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Journal of American FolkloreImaginative Horizons models the kind of interdisciplinary study 'we' need (whoever we are). . . . His reader will learn much from the turbulence Vincent Crapanzano stirs up.
— Lee Haring
— Lee Haring
— Jon Bialecki
"There is a pleasure alone in reading each of Crapanzano's chapters, and his erudite, open-ended, and often purposefully contradictory musings on these topics can well serve as a tonic to anyone interested in ways in which these topics could be fruitfully reframed; those interested in phenomenological, psychoanalytic, hermeneutic, and existential approaches to anthropology will also find Crapanzano's virtuoso readings and critiques rewarding."
"Imaginative Horizons models the kind of interdisciplinary study 'we' need (whoever we are). . . . His reader will learn much from the turbulence Vincent Crapanzano stirs up."
That flowing water! That flowing water!THIS POEM tells of a young Navajo man who looks back across the San Juan river at his homeland, the diné bikéyah. He is overcome with loneliness and homesickness and sings this poem. It begins with a greeting, Ahalaane. The diné bikéyah is the object of his longing. It is, for the Navajo, the center of the universe, the point in space, Momaday tells us, from which all concepts of the cosmos proceed. What is strikingly Navajo is the image of the border-frontier here turned back on itself-as flowing water. The mind wanders across it. The mind wanders across what is in motion. There is no stasis-just movement on movement, flowing on flowing, wandering on wandering.
My mind wanders across it.
That broad water! That flowing water!
My mind wanders across it. That old age water!
That flowing water!
My mind wanders across it.
And I taste at the root of the tongue the unreal of what is real.BY ACKNOWLEDGING imaginative horizons and the hinterland beyond, I want to offer a critique of certain of the empirical presuppositions of our science. I am not dismissing empiricism per se, nor science, anthropological science, but rather a particular take on empiricism (on reality) that denies or at least ignores an important dimension of human experience-one with which we are all familiar. Though I want to affirm the romantic roots of anthropology, I am not advocating veneration of the irrational, the irreal, the imagination. My aim is much more mundane. Like William James, I want to call attention to that dimension of experience that insofar as it resists articulation, indeed disappears with articulation, has in fact been ignored. In his plea to reinstate "the vague and inarticulate to its proper place in our mental life," James noted that "the definite images of traditional psychology form but the very smallest parts of our minds as they actually live." He writes:
--Wallace Stevens, "Holiday in Reality"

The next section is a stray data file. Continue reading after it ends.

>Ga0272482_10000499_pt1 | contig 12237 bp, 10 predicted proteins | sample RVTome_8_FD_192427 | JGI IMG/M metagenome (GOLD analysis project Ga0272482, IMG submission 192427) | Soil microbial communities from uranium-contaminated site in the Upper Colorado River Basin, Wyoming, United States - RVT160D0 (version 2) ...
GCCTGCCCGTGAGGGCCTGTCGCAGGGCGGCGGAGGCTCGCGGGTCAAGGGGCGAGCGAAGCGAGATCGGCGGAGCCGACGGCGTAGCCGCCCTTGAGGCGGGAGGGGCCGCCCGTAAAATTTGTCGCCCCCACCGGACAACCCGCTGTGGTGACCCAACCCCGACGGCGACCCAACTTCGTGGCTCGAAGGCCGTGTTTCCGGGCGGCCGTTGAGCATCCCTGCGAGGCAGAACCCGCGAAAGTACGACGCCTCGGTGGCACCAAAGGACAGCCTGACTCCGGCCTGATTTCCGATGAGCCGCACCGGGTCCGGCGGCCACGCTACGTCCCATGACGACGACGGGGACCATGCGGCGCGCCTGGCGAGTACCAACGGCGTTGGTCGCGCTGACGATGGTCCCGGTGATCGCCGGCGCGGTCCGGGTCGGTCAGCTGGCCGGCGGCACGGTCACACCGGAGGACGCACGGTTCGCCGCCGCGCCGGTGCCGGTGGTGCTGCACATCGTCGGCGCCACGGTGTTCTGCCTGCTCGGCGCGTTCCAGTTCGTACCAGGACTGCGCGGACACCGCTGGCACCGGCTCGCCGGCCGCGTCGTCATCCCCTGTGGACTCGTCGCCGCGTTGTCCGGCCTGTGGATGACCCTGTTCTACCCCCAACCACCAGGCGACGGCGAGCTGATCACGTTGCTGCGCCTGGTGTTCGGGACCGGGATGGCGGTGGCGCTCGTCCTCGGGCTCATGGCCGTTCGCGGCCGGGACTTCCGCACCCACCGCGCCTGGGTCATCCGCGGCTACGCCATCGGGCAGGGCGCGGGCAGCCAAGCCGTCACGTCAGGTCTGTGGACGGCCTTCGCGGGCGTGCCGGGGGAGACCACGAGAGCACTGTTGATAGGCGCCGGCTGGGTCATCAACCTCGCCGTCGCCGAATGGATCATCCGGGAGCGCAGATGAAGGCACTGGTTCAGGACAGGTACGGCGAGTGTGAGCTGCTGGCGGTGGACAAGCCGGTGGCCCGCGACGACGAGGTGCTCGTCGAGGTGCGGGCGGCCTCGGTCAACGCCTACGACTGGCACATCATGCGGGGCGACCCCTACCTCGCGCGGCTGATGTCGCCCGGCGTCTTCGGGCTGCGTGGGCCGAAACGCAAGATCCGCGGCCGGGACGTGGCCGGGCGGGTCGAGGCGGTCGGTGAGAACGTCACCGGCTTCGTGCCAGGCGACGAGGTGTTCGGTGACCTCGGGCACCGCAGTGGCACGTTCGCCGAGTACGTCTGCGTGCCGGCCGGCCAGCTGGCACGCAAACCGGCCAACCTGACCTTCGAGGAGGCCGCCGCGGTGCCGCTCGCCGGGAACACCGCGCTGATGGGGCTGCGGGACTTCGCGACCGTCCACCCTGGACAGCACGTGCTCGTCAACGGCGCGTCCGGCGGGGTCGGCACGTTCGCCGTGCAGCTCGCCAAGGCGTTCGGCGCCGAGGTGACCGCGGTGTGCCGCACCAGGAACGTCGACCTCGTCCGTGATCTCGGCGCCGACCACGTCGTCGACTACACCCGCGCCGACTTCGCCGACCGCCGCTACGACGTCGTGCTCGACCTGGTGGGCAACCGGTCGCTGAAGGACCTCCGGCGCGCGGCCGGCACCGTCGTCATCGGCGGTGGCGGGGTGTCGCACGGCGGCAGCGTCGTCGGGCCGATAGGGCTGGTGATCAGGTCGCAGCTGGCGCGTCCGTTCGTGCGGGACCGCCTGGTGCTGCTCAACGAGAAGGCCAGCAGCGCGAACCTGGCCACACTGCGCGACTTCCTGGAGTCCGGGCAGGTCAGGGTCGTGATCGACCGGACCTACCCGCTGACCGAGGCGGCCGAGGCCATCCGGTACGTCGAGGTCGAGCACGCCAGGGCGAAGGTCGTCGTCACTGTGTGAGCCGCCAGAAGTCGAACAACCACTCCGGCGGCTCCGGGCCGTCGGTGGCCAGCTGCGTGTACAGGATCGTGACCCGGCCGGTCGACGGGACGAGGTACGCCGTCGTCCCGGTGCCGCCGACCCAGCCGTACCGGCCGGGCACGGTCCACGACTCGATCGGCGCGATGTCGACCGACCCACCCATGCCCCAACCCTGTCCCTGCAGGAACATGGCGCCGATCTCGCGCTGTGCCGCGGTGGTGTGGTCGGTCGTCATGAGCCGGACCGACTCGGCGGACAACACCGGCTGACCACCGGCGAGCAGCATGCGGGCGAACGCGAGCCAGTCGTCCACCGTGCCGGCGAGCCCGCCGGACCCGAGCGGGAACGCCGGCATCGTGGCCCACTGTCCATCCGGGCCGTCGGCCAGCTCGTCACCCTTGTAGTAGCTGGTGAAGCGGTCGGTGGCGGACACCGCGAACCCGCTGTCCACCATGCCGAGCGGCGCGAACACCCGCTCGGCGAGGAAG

The traditional psychology talks like one who should say a river consists of nothing but pailsful, spoonsful, quartpotsful, barrelsful, and other moulded forms of water. Even were the pails and the pots all actually standing in the stream, still between them the free water would flow. It is just the free water of consciousness that psychologists resolutely overlook. Every definite image in the mind is steeped and dyed in the free water that flows around it. With it goes the sense of its relations, near and remote, the dying echo of when it came to us, the dawning sense of whither it is to lead. The significance, the value of the image is all in this halo or penumbra that surrounds and escorts it,-or rather that is fused into one with it and has become bone of its bone and flesh of its flesh. ( James 1992, 164- 65)James's rush of metaphors is telling. The halo, the penumbra-I prefer the aura-that surrounds all experience, perception, and understanding can only be evoked. Fuzzy, shadowy, it is a necessary component, I believe, of all thought, perception, and experience. It may be conceived of as a source of creativity, as the Romantics did, and as we find in dreams and the unconscious, but I am reluctant to postulate such creativity, for we know only that horizons appear as an opening up, an edge, a falling out, away, through . . . I cannot find an appropriate preposition. The association of imaginative auras and horizons with creativity, however compelling it may seem to us, is historically constituted and remains, as we must acknowledge anthropologically, hypothetical. We must not forget that it is during the Enlightenment that the idea of the imagination, as we know it, was born.
Excerpted from Imaginative Horizons: an Essay in Literary-Philosophical Anthropology by Vincent Crapanzano Copyright © 2004 by Vincent Crapanzano. Excerpted by permission.
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